This write-up originally appeared on VICE Spain

I remained in a luxury resort, purchased hundreds of beers for under a tenner as well as paid to fill the gasoline in all my neighbours’ autos– all in a country where, to get toilet tissue, you need to queue up for hours.

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The worldwide financial crisis and a healthy and  balanced underground market have actually turned Venezuela into an economic mind-fuck. According to the federal government, one euro deserves 8.3 bolívares (BsF). If you were to offer that same euro on the black market, it would certainly net you 812 BsF.


This is due to the federal government’s complex as well as convoluted currency exchange rate controls, which I won’t clarify here, since a) I don’t really comprehend them myself, as well as b) there are lots of informative posts somewhere else written by people who actually understand just what they’re discussing.

What I do intend to do here, however, is aid my country’s tourist sector by demonstrating that, in Venezuela, because of these strange and also complicated financial controls, you could live like a king for a whole month with just one EUR100 bank note. If you’re a neighborhood earning regional cash, life is tough; very basic products like toilet tissue are in extremely short supply and also you’ll need to queue for hours just to get your practical them. If you’re a tourist bringing over foreign money, the country is your oyster.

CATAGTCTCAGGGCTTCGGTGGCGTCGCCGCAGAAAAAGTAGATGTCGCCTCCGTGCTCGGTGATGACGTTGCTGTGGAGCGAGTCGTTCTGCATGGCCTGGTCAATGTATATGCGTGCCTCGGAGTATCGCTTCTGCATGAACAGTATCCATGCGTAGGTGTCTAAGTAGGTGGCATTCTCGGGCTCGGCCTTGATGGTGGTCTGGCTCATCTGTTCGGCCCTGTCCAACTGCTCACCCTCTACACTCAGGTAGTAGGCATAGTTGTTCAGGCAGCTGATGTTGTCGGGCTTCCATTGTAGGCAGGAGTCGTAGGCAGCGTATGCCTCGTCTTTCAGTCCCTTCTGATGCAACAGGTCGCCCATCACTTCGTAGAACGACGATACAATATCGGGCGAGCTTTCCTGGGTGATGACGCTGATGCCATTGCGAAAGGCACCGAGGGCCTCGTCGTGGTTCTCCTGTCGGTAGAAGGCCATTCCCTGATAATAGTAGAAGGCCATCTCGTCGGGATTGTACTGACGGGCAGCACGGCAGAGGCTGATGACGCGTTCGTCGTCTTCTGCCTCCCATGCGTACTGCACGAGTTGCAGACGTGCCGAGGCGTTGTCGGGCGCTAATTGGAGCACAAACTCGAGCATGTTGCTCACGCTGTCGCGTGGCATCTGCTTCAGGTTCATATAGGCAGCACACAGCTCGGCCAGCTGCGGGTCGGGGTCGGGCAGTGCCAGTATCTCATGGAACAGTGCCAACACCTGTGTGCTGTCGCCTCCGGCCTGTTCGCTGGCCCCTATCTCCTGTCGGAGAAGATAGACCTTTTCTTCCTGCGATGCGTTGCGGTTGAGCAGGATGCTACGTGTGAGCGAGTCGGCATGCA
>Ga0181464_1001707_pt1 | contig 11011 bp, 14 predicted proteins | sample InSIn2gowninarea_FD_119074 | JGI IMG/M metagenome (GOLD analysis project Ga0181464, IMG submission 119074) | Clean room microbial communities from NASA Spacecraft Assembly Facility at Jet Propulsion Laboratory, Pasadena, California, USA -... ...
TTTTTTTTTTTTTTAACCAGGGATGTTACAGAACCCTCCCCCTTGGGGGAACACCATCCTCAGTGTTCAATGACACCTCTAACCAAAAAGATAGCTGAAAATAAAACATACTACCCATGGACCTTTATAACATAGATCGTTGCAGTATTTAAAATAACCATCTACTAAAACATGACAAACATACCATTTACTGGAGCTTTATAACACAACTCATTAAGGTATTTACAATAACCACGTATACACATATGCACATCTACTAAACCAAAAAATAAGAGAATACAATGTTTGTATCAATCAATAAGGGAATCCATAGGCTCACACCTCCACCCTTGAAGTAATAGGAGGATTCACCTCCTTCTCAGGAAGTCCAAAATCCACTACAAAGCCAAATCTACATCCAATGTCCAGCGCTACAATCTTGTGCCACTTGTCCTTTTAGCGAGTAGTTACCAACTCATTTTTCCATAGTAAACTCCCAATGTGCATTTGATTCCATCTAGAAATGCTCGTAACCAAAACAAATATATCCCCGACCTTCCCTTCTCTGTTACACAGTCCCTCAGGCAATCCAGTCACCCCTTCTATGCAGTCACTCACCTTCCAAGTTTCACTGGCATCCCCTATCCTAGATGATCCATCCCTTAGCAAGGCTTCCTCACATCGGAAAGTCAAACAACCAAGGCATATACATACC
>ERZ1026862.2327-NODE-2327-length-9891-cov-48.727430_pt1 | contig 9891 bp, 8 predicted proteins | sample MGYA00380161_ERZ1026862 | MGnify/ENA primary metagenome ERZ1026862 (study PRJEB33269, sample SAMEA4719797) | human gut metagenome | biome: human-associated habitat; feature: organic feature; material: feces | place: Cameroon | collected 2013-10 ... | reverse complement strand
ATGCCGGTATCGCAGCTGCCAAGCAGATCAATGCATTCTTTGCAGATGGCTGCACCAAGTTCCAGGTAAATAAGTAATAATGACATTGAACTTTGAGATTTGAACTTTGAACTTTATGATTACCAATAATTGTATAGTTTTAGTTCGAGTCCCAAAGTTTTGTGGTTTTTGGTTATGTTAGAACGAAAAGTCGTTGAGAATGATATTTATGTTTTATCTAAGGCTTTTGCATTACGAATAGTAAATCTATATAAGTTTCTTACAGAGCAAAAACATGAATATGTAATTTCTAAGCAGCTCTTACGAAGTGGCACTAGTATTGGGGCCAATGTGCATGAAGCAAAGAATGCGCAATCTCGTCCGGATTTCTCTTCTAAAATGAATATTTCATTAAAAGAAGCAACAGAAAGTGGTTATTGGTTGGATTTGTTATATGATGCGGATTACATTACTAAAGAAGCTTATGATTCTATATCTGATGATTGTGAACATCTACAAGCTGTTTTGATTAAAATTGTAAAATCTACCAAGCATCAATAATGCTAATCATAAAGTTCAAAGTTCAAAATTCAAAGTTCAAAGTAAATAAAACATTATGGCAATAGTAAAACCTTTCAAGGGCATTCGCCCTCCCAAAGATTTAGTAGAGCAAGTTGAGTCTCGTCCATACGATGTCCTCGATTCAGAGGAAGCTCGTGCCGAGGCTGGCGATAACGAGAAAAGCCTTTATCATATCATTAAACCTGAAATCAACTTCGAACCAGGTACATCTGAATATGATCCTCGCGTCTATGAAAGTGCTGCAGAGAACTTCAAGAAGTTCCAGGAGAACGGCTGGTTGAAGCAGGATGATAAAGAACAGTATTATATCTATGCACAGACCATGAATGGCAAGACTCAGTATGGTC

Before embarking on my high-end experience, I made a list of all the important things I intended to do, on top of living my normal life in Venezuela. Below is that list:

Rent a space in a costly main location in Maracaibo (where I live) for a month.
Invest one night in a five-star hotel area.
Acquire a return plane ticket to Caracas, Venezuela’s resources.
Lease a convertible and own around for a day.
Get lots of beer.
Get great deals of medications.
Have dinner in five of the most effective dining establishments in Maracaibo.
Get massage therapies and also acupuncture at one of the most lavish massage parlour I could discover.
Provide every person in my building enough loan for a full container of gasoline.
When I was done creating my list, I offered my EUR100 on the “black market”. I understand you’re probably imagining some dodgy guy with a shit moustache and also an untidy tracksuit ushering me into a lock-up filled with imitation Givenchy purses and “massage therapy oils” made out of old chip fat, but in Venezuela marketing currency is as basic as publishing a message on your Facebook page claiming: “I am offering EUR100.”

All you do next is wait. Ultimately someone will certainly comment, and then that person will purchase your loan.